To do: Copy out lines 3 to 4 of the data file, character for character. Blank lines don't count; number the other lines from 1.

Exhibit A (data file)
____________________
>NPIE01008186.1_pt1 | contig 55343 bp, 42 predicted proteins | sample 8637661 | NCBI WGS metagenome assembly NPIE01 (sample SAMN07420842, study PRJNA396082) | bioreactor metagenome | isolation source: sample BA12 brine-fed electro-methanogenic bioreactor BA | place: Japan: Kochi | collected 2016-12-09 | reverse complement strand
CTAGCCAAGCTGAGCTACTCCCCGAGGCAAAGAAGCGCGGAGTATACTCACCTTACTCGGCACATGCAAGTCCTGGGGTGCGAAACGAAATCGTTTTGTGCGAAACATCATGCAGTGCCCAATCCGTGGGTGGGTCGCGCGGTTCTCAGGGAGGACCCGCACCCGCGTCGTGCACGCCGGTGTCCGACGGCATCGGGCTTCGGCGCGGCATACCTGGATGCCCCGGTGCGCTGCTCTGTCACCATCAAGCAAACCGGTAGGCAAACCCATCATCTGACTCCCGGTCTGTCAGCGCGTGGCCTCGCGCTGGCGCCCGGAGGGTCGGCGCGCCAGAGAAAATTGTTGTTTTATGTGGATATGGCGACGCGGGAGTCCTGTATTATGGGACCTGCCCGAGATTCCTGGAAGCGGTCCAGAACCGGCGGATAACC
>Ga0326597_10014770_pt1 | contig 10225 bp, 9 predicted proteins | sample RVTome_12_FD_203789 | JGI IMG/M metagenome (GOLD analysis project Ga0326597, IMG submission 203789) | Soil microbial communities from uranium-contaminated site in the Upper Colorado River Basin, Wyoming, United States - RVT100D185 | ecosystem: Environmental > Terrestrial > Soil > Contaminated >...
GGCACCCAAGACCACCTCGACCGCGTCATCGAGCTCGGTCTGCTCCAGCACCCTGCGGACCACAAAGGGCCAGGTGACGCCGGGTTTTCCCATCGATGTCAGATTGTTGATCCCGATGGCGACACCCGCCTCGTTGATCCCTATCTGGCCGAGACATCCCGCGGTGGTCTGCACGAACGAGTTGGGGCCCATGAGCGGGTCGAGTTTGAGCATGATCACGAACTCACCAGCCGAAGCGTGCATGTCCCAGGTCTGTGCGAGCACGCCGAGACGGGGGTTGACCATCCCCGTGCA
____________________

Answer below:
>Ga0326597_10014770_pt1 | contig 10225 bp, 9 predicted proteins | sample RVTome_12_FD_203789 | JGI IMG/M metagenome (GOLD analysis project Ga0326597, IMG submission 203789) | Soil microbial communities from uranium-contaminated site in the Upper Colorado River Basin, Wyoming, United States - RVT100D185 | ecosystem: Environmental > Terrestrial > Soil > Contaminated >...
GGCACCCAAGACCACCTCGACCGCGTCATCGAGCTCGGTCTGCTCCAGCACCCTGCGGACCACAAAGGGCCAGGTGACGCCGGGTTTTCCCATCGATGTCAGATTGTTGATCCCGATGGCGACACCCGCCTCGTTGATCCCTATCTGGCCGAGACATCCCGCGGTGGTCTGCACGAACGAGTTGGGGCCCATGAGCGGGTCGAGTTTGAGCATGATCACGAACTCACCAGCCGAAGCGTGCATGTCCCAGGTCTGTGCGAGCACGCCGAGACGGGGGTTGACCATCCCCGTGCA